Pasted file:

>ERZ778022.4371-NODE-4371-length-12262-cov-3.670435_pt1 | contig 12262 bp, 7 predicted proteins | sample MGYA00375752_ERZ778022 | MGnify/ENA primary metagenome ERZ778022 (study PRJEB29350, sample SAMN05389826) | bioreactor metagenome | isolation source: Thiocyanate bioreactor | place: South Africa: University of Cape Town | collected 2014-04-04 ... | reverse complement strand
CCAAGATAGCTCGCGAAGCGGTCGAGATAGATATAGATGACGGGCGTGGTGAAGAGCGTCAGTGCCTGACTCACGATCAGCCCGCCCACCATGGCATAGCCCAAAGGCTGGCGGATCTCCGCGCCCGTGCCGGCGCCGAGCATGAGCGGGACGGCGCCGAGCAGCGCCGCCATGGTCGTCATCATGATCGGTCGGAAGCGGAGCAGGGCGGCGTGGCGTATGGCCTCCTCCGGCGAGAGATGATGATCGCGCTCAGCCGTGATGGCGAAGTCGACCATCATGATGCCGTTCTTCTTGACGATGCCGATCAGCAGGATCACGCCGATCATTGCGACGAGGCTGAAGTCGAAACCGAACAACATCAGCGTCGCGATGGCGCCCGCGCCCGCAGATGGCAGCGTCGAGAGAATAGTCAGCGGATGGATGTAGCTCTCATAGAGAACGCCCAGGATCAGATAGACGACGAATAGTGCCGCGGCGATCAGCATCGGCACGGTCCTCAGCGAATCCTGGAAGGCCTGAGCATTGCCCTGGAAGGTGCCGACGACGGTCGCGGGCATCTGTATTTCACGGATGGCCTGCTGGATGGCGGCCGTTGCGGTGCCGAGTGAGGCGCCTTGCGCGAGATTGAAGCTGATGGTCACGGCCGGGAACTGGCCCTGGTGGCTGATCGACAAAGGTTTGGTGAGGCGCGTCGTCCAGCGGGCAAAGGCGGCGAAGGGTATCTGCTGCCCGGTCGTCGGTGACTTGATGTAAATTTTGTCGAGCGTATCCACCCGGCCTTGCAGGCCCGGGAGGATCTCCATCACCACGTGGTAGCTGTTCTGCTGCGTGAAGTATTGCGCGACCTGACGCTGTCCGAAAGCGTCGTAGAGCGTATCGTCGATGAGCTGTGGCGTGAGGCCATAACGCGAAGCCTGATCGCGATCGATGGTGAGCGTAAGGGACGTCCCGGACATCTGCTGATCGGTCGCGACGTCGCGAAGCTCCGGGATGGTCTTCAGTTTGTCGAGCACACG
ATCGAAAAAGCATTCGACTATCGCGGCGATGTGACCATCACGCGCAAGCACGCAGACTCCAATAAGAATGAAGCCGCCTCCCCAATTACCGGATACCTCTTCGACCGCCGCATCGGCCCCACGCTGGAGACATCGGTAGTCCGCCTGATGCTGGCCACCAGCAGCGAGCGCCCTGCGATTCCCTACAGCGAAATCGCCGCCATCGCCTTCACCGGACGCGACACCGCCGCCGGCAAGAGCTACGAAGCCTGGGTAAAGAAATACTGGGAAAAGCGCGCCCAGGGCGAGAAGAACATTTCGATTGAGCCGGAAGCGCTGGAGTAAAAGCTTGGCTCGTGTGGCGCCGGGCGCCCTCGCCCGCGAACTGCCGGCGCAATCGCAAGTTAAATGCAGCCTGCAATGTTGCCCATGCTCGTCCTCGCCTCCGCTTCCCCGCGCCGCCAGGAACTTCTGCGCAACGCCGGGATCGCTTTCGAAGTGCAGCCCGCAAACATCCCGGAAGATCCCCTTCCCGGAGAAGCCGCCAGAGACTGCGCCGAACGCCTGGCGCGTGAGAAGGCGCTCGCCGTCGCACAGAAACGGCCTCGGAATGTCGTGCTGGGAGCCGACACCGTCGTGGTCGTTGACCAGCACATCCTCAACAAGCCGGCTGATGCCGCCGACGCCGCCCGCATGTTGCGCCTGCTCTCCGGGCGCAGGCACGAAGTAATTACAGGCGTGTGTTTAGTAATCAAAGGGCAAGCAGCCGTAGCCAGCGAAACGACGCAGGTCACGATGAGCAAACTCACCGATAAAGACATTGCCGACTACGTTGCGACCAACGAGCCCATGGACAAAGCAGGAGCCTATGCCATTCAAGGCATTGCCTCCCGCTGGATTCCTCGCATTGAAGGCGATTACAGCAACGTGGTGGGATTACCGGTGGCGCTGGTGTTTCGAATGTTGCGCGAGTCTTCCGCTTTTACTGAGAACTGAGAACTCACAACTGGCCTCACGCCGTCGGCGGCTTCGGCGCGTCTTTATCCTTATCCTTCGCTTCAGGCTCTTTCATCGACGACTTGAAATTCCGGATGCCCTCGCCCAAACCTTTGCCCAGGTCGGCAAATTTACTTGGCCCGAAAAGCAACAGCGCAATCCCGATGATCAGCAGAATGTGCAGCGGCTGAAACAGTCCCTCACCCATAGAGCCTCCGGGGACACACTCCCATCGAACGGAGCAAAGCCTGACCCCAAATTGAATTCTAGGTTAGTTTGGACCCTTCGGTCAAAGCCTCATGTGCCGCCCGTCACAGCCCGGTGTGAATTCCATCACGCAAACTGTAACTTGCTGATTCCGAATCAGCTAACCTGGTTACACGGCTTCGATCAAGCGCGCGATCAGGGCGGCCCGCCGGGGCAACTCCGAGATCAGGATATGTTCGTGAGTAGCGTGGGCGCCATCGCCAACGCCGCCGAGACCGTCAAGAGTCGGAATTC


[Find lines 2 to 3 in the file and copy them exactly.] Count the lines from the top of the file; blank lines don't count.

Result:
CCAAGATAGCTCGCGAAGCGGTCGAGATAGATATAGATGACGGGCGTGGTGAAGAGCGTCAGTGCCTGACTCACGATCAGCCCGCCCACCATGGCATAGCCCAAAGGCTGGCGGATCTCCGCGCCCGTGCCGGCGCCGAGCATGAGCGGGACGGCGCCGAGCAGCGCCGCCATGGTCGTCATCATGATCGGTCGGAAGCGGAGCAGGGCGGCGTGGCGTATGGCCTCCTCCGGCGAGAGATGATGATCGCGCTCAGCCGTGATGGCGAAGTCGACCATCATGATGCCGTTCTTCTTGACGATGCCGATCAGCAGGATCACGCCGATCATTGCGACGAGGCTGAAGTCGAAACCGAACAACATCAGCGTCGCGATGGCGCCCGCGCCCGCAGATGGCAGCGTCGAGAGAATAGTCAGCGGATGGATGTAGCTCTCATAGAGAACGCCCAGGATCAGATAGACGACGAATAGTGCCGCGGCGATCAGCATCGGCACGGTCCTCAGCGAATCCTGGAAGGCCTGAGCATTGCCCTGGAAGGTGCCGACGACGGTCGCGGGCATCTGTATTTCACGGATGGCCTGCTGGATGGCGGCCGTTGCGGTGCCGAGTGAGGCGCCTTGCGCGAGATTGAAGCTGATGGTCACGGCCGGGAACTGGCCCTGGTGGCTGATCGACAAAGGTTTGGTGAGGCGCGTCGTCCAGCGGGCAAAGGCGGCGAAGGGTATCTGCTGCCCGGTCGTCGGTGACTTGATGTAAATTTTGTCGAGCGTATCCACCCGGCCTTGCAGGCCCGGGAGGATCTCCATCACCACGTGGTAGCTGTTCTGCTGCGTGAAGTATTGCGCGACCTGACGCTGTCCGAAAGCGTCGTAGAGCGTATCGTCGATGAGCTGTGGCGTGAGGCCATAACGCGAAGCCTGATCGCGATCGATGGTGAGCGTAAGGGACGTCCCGGACATCTGCTGATCGGTCGCGACGTCGCGAAGCTCCGGGATGGTCTTCAGTTTGTCGAGCACACG
ATCGAAAAAGCATTCGACTATCGCGGCGATGTGACCATCACGCGCAAGCACGCAGACTCCAATAAGAATGAAGCCGCCTCCCCAATTACCGGATACCTCTTCGACCGCCGCATCGGCCCCACGCTGGAGACATCGGTAGTCCGCCTGATGCTGGCCACCAGCAGCGAGCGCCCTGCGATTCCCTACAGCGAAATCGCCGCCATCGCCTTCACCGGACGCGACACCGCCGCCGGCAAGAGCTACGAAGCCTGGGTAAAGAAATACTGGGAAAAGCGCGCCCAGGGCGAGAAGAACATTTCGATTGAGCCGGAAGCGCTGGAGTAAAAGCTTGGCTCGTGTGGCGCCGGGCGCCCTCGCCCGCGAACTGCCGGCGCAATCGCAAGTTAAATGCAGCCTGCAATGTTGCCCATGCTCGTCCTCGCCTCCGCTTCCCCGCGCCGCCAGGAACTTCTGCGCAACGCCGGGATCGCTTTCGAAGTGCAGCCCGCAAACATCCCGGAAGATCCCCTTCCCGGAGAAGCCGCCAGAGACTGCGCCGAACGCCTGGCGCGTGAGAAGGCGCTCGCCGTCGCACAGAAACGGCCTCGGAATGTCGTGCTGGGAGCCGACACCGTCGTGGTCGTTGACCAGCACATCCTCAACAAGCCGGCTGATGCCGCCGACGCCGCCCGCATGTTGCGCCTGCTCTCCGGGCGCAGGCACGAAGTAATTACAGGCGTGTGTTTAGTAATCAAAGGGCAAGCAGCCGTAGCCAGCGAAACGACGCAGGTCACGATGAGCAAACTCACCGATAAAGACATTGCCGACTACGTTGCGACCAACGAGCCCATGGACAAAGCAGGAGCCTATGCCATTCAAGGCATTGCCTCCCGCTGGATTCCTCGCATTGAAGGCGATTACAGCAACGTGGTGGGATTACCGGTGGCGCTGGTGTTTCGAATGTTGCGCGAGTCTTCCGCTTTTACTGAGAACTGAGAACTCACAACTGGCCTCACGCCGTCGGCGGCTTCGGCGCGTCTTTATCCTTATCCTTCGCTTCAGGCTCTTTCATCGACGACTTGAAATTCCGGATGCCCTCGCCCAAACCTTTGCCCAGGTCGGCAAATTTACTTGGCCCGAAAAGCAACAGCGCAATCCCGATGATCAGCAGAATGTGCAGCGGCTGAAACAGTCCCTCACCCATAGAGCCTCCGGGGACACACTCCCATCGAACGGAGCAAAGCCTGACCCCAAATTGAATTCTAGGTTAGTTTGGACCCTTCGGTCAAAGCCTCATGTGCCGCCCGTCACAGCCCGGTGTGAATTCCATCACGCAAACTGTAACTTGCTGATTCCGAATCAGCTAACCTGGTTACACGGCTTCGATCAAGCGCGCGATCAGGGCGGCCCGCCGGGGCAACTCCGAGATCAGGATATGTTCGTGAGTAGCGTGGGCGCCATCGCCAACGCCGCCGAGACCGTCAAGAGTCGGAATTC